How she relies on a mastermind with a friend to help keep each other motivated and focused.
The danger of focusing too much on posting on social media: looking for praise instead of doing the hard work.
Illustrator and writer Meera Lee Patel describes why she began painting soon after she began working a day job:
“I started painting as a way to find myself, as a way to remind myself of who I was when I was a little bit happier. Who I was when I was making things. When I started painting, I felt so connected to myself and felt connect to other living things, just by being somebody who was making something from nothing and putting it out in the world. I decided that is what I wanted to do.”
In my latest podcast interview, Meera and I dig into her journey as an artist, and how she made a profound creative shift to become a full-time artist and writer.
You can listen to the podcast by clicking ‘play’ below, or in the following places:
Her latest book, My Friend Fear, is an amazing work that turns fear into something beautiful.
In our discussion we cover some deeply important topics for any artist or writer:
The specific ways that her parents and her high school gave her permission to create, even as they also instilled a clear sense of responsibility.
How she devoted 40 hours per week to her craft, on top of her 40 hour per week day job. When I asked how she approached painting on the side, her answer was immediate: “”Aggressively. Super aggressively. I did not care about anything else. I worked all the time.”
She describes how she found clarity and focus, and the specific steps she took to invest in her craft, earn money for it, and try new things.
When success seemed distant and she considered giving up, this is how she stayed on track: “I always thought, ‘have I exhausted every possibility?’ There was always something I hadn’t tried. That meant there was always the possibility for me to try, so I always took that possibility, even when I didn’t want to.”
We discuss the importance of money to artists and writers. How she frames it: “Its really important to have a sustainable business so you can have the luxury and the freedom to not have to compromise your art.”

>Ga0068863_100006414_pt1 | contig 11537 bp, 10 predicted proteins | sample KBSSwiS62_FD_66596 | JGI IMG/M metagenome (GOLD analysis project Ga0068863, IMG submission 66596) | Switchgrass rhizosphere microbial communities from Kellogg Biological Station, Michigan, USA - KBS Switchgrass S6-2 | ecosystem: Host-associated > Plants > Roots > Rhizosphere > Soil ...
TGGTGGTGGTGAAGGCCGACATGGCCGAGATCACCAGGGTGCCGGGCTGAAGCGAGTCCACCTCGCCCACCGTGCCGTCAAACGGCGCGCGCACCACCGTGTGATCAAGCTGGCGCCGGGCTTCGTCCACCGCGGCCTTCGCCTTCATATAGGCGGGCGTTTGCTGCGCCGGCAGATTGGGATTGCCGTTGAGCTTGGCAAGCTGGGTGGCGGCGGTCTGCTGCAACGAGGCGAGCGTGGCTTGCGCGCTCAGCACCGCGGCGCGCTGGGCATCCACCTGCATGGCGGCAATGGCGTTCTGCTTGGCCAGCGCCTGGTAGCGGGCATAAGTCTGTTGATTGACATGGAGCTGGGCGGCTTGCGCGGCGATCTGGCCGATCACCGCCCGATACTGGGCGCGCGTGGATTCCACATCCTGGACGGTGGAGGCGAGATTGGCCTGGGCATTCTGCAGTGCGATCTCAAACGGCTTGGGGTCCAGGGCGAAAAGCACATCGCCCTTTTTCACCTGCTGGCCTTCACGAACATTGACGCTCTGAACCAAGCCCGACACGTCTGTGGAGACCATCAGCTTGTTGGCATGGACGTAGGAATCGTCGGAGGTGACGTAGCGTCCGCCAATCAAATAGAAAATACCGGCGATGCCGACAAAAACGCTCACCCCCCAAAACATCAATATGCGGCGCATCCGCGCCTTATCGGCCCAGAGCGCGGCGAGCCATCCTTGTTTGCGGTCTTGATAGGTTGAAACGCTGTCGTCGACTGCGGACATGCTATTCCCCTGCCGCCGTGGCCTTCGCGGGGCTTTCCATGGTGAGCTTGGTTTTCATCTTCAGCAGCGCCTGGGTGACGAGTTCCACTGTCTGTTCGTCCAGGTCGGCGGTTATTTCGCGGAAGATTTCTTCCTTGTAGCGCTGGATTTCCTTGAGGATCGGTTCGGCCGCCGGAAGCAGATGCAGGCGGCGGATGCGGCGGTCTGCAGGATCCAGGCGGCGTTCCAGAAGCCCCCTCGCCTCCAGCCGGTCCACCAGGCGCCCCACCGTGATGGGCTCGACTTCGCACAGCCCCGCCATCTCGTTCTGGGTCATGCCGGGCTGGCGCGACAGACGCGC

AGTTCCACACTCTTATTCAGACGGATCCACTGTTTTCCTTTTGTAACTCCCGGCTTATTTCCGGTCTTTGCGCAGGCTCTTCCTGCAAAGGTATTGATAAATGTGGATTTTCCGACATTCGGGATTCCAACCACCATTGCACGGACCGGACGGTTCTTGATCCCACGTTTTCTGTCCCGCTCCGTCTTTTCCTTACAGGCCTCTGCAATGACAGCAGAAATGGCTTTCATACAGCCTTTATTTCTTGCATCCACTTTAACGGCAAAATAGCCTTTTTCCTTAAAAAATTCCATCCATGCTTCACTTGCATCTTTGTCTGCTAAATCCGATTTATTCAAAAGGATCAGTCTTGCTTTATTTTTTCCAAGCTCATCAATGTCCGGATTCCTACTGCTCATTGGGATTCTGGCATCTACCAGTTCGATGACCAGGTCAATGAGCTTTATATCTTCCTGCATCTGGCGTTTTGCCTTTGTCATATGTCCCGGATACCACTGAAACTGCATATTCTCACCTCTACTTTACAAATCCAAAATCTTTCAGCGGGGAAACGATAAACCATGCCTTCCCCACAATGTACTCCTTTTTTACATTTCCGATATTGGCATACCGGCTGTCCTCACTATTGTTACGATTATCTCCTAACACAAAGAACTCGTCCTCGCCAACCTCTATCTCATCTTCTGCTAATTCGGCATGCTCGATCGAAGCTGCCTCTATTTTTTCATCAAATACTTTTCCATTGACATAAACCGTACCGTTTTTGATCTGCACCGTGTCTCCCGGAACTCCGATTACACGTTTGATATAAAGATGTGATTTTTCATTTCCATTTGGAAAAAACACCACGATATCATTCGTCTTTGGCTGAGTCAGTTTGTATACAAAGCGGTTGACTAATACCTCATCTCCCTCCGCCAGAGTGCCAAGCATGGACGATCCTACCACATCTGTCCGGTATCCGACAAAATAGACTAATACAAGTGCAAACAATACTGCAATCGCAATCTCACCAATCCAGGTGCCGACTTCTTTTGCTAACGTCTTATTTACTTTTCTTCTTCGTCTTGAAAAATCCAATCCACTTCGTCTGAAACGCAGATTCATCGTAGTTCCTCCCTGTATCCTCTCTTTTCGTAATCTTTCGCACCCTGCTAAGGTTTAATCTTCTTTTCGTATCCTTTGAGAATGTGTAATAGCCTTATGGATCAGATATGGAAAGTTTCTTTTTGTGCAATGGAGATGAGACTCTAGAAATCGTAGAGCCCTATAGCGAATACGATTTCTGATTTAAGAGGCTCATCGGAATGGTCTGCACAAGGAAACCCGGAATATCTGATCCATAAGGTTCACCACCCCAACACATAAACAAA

How she found success not through a big break, but many small moments of success: “I will say that nothing has ‘taken off.’ I have had small moments, but my whole trajectory has been very slow, very steady and very incremental. A lot of slow growth. That is frustrating as the person who is in it. It’s probably frustrating for listeners because nobody wants to hear that. But it is dependable to know that you can always take a tiny step forward each day each week and eventually you will be somewhere new because you took all of those small steps.”
How social media is both a wonderful gift, but also an incredible challenge. She describes how, the more successful she becomes, the more complex her relationship to social media is because there are so many expectations placed upon her. How she navigates it: “Social media is responsible for making me that accessible to the world. I’m realizing that I’m going to have to have the limits and boundaries if I’m going to keep making the work.”
When I asked her if she deals with comparisonitis, she replied, “It is an absolute daily struggle… You have to push it aside and make the work you want to make.”
She talks about the turning point for no longer ruling her life by fear. She says: “Being scared is not a good enough reason to do things.”